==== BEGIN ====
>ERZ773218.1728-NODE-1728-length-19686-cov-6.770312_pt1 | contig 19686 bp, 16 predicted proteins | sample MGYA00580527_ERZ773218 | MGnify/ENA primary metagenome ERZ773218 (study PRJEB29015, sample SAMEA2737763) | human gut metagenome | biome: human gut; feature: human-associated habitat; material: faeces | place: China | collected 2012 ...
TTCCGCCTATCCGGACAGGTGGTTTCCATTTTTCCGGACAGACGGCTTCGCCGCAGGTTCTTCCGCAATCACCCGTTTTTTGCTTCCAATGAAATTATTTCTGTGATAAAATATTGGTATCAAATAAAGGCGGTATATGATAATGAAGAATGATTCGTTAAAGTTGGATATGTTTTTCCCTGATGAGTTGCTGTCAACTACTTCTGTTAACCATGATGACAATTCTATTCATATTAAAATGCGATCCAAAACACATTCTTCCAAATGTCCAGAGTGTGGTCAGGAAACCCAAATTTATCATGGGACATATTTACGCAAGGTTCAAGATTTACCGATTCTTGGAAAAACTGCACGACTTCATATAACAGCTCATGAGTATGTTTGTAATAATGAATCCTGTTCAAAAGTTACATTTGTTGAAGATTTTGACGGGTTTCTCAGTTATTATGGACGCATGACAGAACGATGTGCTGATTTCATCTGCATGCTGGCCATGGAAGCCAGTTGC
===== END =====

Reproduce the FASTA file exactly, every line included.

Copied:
>ERZ773218.1728-NODE-1728-length-19686-cov-6.770312_pt1 | contig 19686 bp, 16 predicted proteins | sample MGYA00580527_ERZ773218 | MGnify/ENA primary metagenome ERZ773218 (study PRJEB29015, sample SAMEA2737763) | human gut metagenome | biome: human gut; feature: human-associated habitat; material: faeces | place: China | collected 2012 ...
TTCCGCCTATCCGGACAGGTGGTTTCCATTTTTCCGGACAGACGGCTTCGCCGCAGGTTCTTCCGCAATCACCCGTTTTTTGCTTCCAATGAAATTATTTCTGTGATAAAATATTGGTATCAAATAAAGGCGGTATATGATAATGAAGAATGATTCGTTAAAGTTGGATATGTTTTTCCCTGATGAGTTGCTGTCAACTACTTCTGTTAACCATGATGACAATTCTATTCATATTAAAATGCGATCCAAAACACATTCTTCCAAATGTCCAGAGTGTGGTCAGGAAACCCAAATTTATCATGGGACATATTTACGCAAGGTTCAAGATTTACCGATTCTTGGAAAAACTGCACGACTTCATATAACAGCTCATGAGTATGTTTGTAATAATGAATCCTGTTCAAAAGTTACATTTGTTGAAGATTTTGACGGGTTTCTCAGTTATTATGGACGCATGACAGAACGATGTGCTGATTTCATCTGCATGCTGGCCATGGAAGCCAGTTGC